#14 - JRL 7140
Russia sees Iraq link to N.Korea crisis
By Martin Nesirky
SEOUL, April 10 (Reuters) - Russian Defence Minister Sergei Ivanov said on Thursday North Korea had learned from the U.S.-led war that unseated Iraqi President Saddam Hussein and might ignore any U.N. decision on its own suspected nuclear weapons programme.
The U.N. Security Council met on Wednesday to discuss North Korea but, because of resistance from China and Russia, failed to issue a statement urging North Korea to resume commitments under the nuclear Non-Proliferation Treaty (NPT) it quit in January.
Ivanov told reporters Seoul and Moscow agreed North Korea and the United States should refrain from using harsh language during the nuclear crisis, which began last year when Washington said Pyongyang had admitted having a secret nuclear plan.
"I do not rule out that if any decision whatsoever is taken by the United Nations on this question it will be ignored by Pyongyang, which will refer to other precedents," Ivanov said after talks with South Korean Defence Minister Cho Young-kil.
Pyongyang reiterated its view on Thursday that the Iraq war had proved North Korea's security could be ensured only by having "physical deterrent force."
The official KCNA news agency did not mention nuclear arms in its commentary but said the deterrent had to be strong enough to repel an enemy with sophisticated weapons.
Ivanov said Pyongyang's logic in deciding to try to acquire a deterrent -- he also did not specifically refer to nuclear weapons -- was based on the U.S. strategy towards Iraq, which went from failed diplomatic efforts at the United Nations to a U.S.-led war that has ended Saddam's 24-year rule.
"The turn of events, including the war in Iraq, confirmed that prognosis," the minister said, adding it was Pyongyang's logic rather than Moscow's. North Korea says it will be next on Washington's list, something the United States denies.
North Korea, bracketed by Washington with Iran and Iraq in an "axis of evil" for seeking to develop and proliferate weapons of mass destruction, has denied admitting to a nuclear plan.
The South's Yonhap news agency said in an unsourced report that South Korea's National Security Council agreed to intensify diplomatic efforts to end the nuclear crisis because the focus could swiftly switch from Iraq to the divided Korean peninsula.
The presidential Blue House declined to comment on the report, saying details of such meetings were not made public.
South Korea's Foreign Ministry said Seoul was relieved the Security Council had taken no action at the United Nations.
Ivanov said the prestige and authority of the U.N. had suffered a palpable blow since Washington and its allies decided to push ahead with a war against Iraq without explicit Security Council backing. Saddam's rule dissolved on Wednesday, although U.S. control over Baghdad was not complete.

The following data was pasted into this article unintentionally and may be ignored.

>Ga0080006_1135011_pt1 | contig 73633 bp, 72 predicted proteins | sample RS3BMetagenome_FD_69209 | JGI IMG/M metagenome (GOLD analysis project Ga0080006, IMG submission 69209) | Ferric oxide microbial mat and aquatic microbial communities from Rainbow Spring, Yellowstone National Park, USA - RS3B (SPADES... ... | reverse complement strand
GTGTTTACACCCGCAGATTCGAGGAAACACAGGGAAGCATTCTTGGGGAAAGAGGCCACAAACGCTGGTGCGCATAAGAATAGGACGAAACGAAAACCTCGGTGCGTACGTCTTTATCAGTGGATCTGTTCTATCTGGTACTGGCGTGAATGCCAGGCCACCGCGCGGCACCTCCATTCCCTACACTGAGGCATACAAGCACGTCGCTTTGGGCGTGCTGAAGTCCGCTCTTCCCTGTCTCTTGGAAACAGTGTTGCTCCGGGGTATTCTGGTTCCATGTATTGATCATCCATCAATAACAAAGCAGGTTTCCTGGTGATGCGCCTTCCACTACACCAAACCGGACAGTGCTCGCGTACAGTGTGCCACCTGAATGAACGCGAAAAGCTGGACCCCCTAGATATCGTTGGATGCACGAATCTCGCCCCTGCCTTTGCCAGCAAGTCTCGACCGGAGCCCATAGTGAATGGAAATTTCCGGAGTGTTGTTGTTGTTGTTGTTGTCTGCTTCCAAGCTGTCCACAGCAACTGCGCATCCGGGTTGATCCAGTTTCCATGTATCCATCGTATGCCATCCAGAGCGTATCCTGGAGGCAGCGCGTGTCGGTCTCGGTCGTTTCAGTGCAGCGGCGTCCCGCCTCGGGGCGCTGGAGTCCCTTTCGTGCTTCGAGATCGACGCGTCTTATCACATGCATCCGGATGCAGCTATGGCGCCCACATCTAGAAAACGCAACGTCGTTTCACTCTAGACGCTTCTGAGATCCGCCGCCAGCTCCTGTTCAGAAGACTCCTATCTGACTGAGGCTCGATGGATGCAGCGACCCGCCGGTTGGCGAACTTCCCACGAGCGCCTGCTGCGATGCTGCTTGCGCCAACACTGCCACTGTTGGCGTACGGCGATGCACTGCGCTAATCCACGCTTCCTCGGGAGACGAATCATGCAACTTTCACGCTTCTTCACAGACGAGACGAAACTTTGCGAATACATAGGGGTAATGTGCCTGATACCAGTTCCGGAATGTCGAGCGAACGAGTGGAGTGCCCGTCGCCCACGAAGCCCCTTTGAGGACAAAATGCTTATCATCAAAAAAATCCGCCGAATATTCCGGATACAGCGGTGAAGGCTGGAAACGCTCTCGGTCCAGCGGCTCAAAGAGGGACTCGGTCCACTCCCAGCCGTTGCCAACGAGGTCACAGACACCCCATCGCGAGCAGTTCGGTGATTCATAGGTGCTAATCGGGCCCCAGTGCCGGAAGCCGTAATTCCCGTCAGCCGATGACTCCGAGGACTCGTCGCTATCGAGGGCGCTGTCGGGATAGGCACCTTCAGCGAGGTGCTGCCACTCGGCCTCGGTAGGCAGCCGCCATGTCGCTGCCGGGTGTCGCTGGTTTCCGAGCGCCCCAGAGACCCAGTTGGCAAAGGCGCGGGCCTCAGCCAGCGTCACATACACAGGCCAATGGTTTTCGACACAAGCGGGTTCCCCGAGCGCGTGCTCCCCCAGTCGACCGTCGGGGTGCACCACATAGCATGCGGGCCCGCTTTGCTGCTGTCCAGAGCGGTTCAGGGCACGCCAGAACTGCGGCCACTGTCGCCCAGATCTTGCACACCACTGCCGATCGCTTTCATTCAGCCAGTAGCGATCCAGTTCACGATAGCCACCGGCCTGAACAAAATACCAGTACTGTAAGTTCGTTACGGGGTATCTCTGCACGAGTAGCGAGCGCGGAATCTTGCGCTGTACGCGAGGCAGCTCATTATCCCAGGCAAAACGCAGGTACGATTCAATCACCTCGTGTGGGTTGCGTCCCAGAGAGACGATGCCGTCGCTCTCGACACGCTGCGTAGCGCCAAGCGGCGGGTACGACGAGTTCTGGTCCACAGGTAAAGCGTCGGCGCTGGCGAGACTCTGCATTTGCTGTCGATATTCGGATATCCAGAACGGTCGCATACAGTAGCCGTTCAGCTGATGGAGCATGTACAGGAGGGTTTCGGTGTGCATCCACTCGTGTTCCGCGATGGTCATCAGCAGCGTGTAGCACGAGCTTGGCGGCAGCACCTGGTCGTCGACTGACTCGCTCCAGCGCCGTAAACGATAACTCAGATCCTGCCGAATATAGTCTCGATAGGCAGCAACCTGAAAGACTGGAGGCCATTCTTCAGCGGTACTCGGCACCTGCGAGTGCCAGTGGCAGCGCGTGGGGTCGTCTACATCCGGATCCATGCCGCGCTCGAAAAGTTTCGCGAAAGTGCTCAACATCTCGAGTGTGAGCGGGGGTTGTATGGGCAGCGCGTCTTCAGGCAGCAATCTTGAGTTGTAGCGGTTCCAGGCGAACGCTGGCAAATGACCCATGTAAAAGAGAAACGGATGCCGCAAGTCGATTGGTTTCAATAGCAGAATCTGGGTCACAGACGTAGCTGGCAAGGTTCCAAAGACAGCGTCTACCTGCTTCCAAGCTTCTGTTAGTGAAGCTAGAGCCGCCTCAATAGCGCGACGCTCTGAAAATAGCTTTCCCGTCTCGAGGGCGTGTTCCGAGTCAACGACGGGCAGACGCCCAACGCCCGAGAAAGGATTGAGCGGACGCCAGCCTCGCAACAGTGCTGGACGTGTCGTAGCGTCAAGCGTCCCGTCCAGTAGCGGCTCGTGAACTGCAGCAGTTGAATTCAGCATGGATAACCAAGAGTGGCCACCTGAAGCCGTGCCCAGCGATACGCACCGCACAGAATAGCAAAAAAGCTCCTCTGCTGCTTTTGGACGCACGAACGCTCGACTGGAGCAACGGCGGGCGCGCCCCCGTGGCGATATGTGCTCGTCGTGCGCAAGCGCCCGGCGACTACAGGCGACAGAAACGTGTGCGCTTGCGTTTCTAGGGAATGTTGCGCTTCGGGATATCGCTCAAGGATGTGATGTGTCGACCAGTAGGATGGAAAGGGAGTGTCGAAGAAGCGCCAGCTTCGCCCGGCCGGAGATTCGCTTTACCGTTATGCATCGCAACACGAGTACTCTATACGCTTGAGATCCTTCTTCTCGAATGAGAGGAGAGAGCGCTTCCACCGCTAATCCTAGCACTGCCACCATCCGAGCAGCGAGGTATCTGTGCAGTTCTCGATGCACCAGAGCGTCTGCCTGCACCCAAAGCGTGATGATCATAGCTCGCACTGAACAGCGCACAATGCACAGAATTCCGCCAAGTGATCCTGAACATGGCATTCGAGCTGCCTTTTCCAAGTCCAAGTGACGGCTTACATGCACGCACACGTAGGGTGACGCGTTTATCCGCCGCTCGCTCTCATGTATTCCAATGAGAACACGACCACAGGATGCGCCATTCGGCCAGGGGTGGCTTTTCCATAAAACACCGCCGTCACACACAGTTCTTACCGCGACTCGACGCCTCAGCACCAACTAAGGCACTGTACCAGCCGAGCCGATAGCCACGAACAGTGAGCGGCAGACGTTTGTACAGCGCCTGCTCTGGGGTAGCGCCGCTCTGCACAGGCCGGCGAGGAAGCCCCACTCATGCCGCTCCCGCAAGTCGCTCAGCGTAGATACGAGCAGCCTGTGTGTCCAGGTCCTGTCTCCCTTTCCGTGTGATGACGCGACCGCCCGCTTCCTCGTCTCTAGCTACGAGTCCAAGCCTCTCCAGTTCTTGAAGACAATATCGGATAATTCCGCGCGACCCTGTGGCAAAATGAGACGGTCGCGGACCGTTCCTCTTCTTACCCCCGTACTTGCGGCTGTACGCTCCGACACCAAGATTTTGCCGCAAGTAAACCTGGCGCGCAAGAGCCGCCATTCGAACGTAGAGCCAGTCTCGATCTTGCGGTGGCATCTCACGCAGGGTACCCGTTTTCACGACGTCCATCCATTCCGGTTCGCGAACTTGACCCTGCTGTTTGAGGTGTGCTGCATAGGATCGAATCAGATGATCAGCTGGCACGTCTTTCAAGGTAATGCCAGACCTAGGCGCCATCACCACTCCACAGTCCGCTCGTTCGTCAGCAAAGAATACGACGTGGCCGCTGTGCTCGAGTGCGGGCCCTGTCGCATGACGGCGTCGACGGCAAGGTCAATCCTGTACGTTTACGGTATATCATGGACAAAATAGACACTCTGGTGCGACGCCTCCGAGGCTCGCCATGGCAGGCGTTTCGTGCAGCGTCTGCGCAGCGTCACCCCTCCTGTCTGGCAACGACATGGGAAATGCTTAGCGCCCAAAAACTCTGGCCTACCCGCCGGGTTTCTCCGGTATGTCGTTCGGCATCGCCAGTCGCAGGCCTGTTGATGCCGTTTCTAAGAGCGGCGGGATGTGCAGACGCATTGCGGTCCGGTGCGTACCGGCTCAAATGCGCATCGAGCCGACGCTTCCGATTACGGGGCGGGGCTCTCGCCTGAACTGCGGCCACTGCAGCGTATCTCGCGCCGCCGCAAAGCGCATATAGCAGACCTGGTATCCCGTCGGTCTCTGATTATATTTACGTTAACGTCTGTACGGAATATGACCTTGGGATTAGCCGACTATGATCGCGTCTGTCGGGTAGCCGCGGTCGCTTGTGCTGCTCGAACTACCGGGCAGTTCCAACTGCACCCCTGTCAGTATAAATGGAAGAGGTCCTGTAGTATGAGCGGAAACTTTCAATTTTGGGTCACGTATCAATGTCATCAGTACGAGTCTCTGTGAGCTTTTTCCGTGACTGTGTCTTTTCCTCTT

"Events show many states are starting to act as they see fit without regard for international law," he said.
Ivanov told President Roh Moo-hyun Russia would work closely with South Korea to solve the North's nuclear crisis, the Blue House said. Roh said diplomatic efforts needed to be redoubled.
A senior official at the Unification Ministry told reporters there were signs China was leaning toward multilateral rather than bilateral talks and was sending this message to Pyongyang.
"I expect the North to change its mind sooner or later," the official said. North Korea has shown no sign of doing so yet.
Ivanov's talks were part of a flurry of diplomacy. South Korean Foreign Minister Yoon Young-kwan was in China on Thursday.
In Vienna, an official at the International Atomic Energy Agency, the U.N. nuclear watchdog, said it was still unclear whether North Korea was legally free of its NPT obligations after unilaterally declaring itself out of the pact on January 10.
He told Reuters opinions differed among legal experts.
"The only body that can determine for certain is the NPT members themselves and they only meet once every five years," he said. The IAEA referred the crisis to the United Nations.
Japan's top government spokesman, Yasuo Fukuda, took a similar line in Tokyo, telling reporters there was no consensus on whether the North had withdrawn.
The North has had little time for diplomatic delicacies and simply says it left the pact and had no need to observe a 90-day notice period, which lapsed on Thursday. The North wants talks with Washington and a non-aggression pact.
Ivanov said Russia, which has limited influence over North Korean leader Kim Jong-il, was prepared to offer a security guarantee of its own to North Korea. But, clearly, Pyongyang's main concern is Washington -- North Korea says the United States will attack it after Iraq, something U.S. officials deny.
Stratfor, a U.S.-based company that provides intelligence analysis, said Kim made a secret visit to close ally China last month to shore up relations with the new government there and compare notes on the Iraq war. In Beiing, the Chinese Foreign Ministry spokesman described the report as baseless. (Additional reporting by Song Jung-a in Seoul, Linda Sieg in Tokyo, Louis Charbonnneau in Vienna and John Ruwitch in Beijing)